by sue hostetler | November 29, 2013 | Lifestyle
Ai Weiwei’s “According to What?” installation includes images Dropping a Han Dynasty Urn, 1995/2009 and Colored Vases, 2007-2010, and will be on view at Pérez Art Museum Miami
“Art fairs have become increasingly important to our business,” says New York–based megadealer Marianne Boesky, referencing the upcoming Art Basel Miami Beach. “Even with the tremendous traffic we get all year at our Chelsea location, five days in Miami still puts our artists in front of more curators and collectors from around the world in that tiny concentrated period of time.”
Boesky speaks to an important trend. With the globalization of the art world, top fairs have become a vital nexus for collectors and artists alike. According to an art market report conducted by Arts Economics, dealers now earn more than a third of their revenues from art fairs. For some, the number is even higher. Gordon VeneKlasen, a New York dealer, recently told The New York Times that two-third of his revenues come from sales on the road, rather than in his galleries.
Thus important fairs have become critical for a gallerist’s bottom line. Even with the annual fall whirlwind of auctions, exhibitions, and institutional galas, Art Basel Miami Beach stands out. Launched in 2002, the show quickly established itself as the most prestigious in the world, drawing the crème de la crème of international curators, collectors, artists, and dealers (like Boesky) every year. The show, which helped transform Miami into a cultural hub, has grown to include not only selections from 258 galleries and representation from 31 countries, but also cutting-edge performances, films, talks, and music.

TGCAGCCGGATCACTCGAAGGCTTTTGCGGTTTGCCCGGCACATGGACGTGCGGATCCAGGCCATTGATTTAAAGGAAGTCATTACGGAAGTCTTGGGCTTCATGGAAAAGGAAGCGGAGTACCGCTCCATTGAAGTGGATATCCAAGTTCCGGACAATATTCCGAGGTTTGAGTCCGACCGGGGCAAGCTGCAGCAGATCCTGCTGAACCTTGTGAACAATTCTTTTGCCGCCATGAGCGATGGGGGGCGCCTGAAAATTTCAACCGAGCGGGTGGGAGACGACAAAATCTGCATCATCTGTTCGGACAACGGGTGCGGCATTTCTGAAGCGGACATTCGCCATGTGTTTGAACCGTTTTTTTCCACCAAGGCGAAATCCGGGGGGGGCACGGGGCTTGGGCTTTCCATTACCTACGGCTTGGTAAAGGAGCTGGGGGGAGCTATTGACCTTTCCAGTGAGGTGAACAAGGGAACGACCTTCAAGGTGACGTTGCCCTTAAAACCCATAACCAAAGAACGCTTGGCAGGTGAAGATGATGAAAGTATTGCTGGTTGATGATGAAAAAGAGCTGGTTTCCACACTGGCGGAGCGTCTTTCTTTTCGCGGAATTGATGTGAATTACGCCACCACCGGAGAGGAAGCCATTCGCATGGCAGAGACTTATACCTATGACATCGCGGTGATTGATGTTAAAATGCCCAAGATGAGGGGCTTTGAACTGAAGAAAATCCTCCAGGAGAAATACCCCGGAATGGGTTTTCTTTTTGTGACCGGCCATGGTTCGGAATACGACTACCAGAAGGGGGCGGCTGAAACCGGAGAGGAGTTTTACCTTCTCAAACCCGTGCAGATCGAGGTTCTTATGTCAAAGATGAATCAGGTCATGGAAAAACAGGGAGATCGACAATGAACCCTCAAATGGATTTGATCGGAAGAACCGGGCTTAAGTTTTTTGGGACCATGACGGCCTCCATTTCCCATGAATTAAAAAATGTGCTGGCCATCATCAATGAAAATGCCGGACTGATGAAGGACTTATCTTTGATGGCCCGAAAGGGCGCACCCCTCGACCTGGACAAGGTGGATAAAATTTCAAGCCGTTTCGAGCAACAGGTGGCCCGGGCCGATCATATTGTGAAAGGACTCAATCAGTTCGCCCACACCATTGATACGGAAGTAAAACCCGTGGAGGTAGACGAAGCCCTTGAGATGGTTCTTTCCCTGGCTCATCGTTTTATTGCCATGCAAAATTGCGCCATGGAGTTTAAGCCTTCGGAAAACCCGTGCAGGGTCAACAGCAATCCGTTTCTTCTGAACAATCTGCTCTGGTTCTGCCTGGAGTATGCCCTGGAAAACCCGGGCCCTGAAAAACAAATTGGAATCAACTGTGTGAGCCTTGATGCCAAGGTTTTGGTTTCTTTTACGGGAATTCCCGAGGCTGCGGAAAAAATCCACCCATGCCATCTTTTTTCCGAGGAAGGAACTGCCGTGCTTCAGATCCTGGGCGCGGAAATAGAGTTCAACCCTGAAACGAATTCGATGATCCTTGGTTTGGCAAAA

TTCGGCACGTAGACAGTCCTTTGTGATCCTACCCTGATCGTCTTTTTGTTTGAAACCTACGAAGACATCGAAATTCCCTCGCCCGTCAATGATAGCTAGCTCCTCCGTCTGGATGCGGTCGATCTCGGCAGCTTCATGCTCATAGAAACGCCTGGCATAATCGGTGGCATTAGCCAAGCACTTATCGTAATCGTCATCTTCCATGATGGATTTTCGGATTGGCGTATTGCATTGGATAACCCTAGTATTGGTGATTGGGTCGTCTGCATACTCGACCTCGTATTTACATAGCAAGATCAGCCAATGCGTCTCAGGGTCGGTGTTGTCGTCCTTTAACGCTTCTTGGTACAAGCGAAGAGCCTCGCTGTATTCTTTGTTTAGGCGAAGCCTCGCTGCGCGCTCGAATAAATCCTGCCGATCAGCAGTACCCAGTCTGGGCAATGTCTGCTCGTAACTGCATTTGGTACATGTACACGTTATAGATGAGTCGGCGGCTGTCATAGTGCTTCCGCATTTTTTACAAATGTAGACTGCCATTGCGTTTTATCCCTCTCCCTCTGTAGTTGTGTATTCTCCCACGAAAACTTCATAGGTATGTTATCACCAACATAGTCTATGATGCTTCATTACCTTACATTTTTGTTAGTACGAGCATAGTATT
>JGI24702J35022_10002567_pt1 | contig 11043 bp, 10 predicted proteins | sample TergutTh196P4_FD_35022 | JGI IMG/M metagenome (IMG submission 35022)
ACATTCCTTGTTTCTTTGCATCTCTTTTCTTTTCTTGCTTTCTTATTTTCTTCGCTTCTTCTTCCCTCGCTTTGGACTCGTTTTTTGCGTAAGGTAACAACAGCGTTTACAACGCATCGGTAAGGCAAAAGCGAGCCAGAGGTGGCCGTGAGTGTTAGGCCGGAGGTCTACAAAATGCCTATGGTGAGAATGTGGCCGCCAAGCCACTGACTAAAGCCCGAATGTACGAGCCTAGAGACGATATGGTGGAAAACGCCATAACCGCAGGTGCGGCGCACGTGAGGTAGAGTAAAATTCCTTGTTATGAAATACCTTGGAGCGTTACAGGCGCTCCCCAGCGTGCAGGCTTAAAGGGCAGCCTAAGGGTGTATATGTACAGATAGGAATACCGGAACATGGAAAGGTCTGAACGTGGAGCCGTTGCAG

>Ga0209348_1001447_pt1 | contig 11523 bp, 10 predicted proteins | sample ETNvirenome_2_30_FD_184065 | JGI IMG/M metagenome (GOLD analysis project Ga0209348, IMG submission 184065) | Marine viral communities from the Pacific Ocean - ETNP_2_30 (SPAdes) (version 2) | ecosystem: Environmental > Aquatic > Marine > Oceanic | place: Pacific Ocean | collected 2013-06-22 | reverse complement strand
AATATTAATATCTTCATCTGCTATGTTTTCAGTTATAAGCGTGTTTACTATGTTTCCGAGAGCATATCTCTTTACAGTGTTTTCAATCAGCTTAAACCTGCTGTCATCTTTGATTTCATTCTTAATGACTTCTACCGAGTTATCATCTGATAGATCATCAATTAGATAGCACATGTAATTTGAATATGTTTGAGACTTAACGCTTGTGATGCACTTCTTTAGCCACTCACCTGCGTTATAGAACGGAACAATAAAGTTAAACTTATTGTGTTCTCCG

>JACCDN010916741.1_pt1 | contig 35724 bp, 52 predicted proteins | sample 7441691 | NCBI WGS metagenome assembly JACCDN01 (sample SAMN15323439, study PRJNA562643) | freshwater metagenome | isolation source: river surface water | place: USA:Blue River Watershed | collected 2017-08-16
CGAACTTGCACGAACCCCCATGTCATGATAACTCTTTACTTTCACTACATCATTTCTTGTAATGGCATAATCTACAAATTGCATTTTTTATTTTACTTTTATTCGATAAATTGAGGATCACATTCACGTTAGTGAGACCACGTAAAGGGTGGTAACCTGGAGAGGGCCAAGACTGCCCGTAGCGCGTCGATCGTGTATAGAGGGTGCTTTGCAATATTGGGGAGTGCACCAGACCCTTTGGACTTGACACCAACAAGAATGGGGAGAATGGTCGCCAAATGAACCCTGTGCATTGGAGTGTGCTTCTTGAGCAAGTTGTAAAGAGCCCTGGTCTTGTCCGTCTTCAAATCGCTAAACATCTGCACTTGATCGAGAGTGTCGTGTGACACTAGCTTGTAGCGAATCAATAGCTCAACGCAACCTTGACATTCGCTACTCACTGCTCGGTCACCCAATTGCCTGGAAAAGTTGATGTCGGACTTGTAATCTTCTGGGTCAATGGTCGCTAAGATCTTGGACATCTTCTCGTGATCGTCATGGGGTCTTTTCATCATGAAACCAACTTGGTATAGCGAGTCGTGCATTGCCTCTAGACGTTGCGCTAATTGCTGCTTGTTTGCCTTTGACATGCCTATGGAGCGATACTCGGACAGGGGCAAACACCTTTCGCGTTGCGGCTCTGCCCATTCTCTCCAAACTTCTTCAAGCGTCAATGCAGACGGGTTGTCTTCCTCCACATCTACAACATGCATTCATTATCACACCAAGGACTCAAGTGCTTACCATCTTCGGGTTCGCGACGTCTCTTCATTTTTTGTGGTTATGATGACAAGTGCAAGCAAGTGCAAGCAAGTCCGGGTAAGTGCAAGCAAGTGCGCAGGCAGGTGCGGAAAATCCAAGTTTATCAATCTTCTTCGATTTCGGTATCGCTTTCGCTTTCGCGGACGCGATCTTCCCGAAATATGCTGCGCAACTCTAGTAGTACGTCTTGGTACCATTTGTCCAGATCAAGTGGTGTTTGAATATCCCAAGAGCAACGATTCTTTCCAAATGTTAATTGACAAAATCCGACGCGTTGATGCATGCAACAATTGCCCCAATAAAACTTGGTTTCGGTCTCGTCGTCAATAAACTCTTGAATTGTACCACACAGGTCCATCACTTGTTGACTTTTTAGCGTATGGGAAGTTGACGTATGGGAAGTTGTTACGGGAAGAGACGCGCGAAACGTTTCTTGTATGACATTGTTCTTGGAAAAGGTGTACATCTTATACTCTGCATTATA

You Loved me like a distant Star, by Tracey Emin, 2012
One of the most impressive examples of art transforming the public sphere in Miami the past couple years has been the show’s Public sector, staged in Collins Park in collaboration with the adjoining Bass Museum of Art. It will be curated this December by Nicholas Baume, director of New York’s Public Art Fund. “We are delighted to be working with Nicholas,” says Marc Spiegler, director of Art Basel. “I have known him for almost 10 years, and we have been following what he has been doing since joining PAF with great enthusiasm. We think he will bring a similar brilliance, as seen in his Tatzu Nishi Columbus Circle project last year, to the Public sector in December.”
The Miami show, running December 5–8 at the Miami Beach Convention Center, will conclude a year of incredible excitement and growth for the Art Basel brand. “We launched our first show in Hong Kong in May—a moment the whole team had worked toward for the past three years,” Spiegler says. “It was very special seeing everything finally come together. And in Switzerland in June, we were able to make use of the new exhibition halls designed by Herzog & de Meuron, the renowned Basel architects, for the first time. Now we are looking forward to Miami.... It will be an amazing show with a particularly strong lineup of galleries from the United States and Latin America, plus new galleries from Europe and Asia, including Tang Contemporary Art from Beijing and Singapore Tyler Print Institute.”